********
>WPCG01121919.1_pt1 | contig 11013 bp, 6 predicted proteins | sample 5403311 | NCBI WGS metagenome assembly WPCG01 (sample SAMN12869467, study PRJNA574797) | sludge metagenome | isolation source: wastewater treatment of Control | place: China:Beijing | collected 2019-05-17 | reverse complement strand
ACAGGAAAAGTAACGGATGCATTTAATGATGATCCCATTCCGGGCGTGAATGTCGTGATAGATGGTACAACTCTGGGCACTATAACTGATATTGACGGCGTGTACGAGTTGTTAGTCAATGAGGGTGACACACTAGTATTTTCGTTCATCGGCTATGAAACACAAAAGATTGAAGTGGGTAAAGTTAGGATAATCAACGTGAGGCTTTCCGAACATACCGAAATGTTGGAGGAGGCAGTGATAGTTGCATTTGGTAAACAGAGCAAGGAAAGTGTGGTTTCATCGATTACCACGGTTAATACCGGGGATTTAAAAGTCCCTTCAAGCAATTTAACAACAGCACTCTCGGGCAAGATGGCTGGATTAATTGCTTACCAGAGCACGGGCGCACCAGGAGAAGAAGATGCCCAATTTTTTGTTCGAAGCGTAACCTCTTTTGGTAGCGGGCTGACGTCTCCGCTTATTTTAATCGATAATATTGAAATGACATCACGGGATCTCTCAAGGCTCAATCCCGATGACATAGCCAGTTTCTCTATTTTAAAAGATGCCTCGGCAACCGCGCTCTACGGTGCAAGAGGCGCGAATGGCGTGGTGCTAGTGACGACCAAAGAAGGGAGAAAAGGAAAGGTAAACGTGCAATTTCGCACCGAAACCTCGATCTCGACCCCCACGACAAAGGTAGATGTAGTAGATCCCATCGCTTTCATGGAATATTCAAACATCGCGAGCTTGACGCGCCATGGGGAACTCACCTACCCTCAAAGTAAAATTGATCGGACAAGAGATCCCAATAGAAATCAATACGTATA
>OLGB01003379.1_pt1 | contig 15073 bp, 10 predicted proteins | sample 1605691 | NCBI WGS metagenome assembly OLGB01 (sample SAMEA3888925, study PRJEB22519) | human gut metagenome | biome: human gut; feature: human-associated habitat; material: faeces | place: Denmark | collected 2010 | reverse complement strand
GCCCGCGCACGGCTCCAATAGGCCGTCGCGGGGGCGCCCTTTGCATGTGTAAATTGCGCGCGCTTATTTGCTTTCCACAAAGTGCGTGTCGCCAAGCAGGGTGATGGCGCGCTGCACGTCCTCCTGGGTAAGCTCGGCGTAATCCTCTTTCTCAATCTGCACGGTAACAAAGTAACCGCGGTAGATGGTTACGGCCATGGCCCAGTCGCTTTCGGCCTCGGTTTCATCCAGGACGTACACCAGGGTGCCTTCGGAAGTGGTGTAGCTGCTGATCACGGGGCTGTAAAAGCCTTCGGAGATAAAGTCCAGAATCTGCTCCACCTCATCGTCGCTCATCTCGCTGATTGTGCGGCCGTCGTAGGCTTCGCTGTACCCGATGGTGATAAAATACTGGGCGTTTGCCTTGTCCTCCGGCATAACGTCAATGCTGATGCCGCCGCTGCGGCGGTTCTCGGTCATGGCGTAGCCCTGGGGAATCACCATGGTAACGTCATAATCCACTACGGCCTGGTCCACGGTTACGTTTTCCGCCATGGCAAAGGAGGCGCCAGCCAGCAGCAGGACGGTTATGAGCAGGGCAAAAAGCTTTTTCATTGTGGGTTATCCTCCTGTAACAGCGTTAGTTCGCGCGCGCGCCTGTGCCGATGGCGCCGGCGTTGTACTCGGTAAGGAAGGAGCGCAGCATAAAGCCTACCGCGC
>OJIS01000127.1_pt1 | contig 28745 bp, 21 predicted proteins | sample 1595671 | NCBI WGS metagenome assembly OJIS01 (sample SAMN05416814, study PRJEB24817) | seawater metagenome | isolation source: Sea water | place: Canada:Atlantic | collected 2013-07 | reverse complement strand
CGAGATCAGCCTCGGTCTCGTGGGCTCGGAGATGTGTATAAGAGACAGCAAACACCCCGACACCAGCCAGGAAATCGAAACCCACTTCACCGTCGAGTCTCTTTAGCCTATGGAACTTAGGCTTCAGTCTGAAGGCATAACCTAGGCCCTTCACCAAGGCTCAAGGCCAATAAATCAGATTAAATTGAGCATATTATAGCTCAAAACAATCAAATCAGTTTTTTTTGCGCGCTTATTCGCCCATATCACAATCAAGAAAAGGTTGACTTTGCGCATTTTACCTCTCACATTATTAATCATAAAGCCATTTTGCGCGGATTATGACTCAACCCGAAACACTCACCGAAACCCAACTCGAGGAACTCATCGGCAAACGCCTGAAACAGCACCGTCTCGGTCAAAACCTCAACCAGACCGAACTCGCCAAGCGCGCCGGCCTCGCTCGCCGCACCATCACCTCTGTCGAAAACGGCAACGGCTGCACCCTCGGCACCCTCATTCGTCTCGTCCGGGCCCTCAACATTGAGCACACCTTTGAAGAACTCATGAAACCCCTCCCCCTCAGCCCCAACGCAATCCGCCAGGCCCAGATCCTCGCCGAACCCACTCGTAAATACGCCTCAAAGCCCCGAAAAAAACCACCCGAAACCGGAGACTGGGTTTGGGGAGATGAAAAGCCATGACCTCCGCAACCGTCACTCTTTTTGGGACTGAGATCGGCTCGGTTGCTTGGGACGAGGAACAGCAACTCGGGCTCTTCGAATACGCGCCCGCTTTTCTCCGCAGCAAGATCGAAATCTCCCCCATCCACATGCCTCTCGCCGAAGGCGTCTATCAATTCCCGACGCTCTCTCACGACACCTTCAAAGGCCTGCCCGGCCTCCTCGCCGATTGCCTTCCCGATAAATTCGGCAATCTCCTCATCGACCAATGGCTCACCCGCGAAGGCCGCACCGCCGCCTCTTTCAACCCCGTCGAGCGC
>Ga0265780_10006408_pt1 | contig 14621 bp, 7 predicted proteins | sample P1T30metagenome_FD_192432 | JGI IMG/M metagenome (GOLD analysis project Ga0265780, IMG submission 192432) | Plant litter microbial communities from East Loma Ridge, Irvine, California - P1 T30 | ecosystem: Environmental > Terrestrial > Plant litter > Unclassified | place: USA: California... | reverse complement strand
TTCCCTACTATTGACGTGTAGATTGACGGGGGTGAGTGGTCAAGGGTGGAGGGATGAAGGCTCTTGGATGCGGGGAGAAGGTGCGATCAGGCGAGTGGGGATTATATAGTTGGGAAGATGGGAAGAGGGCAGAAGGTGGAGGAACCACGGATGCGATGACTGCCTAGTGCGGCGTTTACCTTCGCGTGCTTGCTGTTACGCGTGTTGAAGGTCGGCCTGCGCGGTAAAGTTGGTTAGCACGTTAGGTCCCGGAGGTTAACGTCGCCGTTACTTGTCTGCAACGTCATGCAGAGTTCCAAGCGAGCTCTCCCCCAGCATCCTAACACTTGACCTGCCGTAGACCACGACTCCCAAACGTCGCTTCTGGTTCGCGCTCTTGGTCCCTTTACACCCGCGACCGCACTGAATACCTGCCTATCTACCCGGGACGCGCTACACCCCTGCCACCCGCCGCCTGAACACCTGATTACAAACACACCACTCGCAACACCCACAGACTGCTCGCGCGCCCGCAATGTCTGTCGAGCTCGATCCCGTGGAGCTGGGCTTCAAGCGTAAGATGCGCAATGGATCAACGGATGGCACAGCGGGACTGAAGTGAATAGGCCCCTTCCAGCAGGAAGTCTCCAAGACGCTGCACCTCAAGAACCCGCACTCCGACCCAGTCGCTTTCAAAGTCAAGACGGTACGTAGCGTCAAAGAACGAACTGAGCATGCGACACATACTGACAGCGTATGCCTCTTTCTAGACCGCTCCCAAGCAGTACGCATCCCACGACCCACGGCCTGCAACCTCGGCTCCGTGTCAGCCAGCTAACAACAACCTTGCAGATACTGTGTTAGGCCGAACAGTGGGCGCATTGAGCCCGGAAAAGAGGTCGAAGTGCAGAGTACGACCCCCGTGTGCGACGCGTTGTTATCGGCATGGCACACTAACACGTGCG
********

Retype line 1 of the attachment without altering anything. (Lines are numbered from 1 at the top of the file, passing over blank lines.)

>WPCG01121919.1_pt1 | contig 11013 bp, 6 predicted proteins | sample 5403311 | NCBI WGS metagenome assembly WPCG01 (sample SAMN12869467, study PRJNA574797) | sludge metagenome | isolation source: wastewater treatment of Control | place: China:Beijing | collected 2019-05-17 | reverse complement strand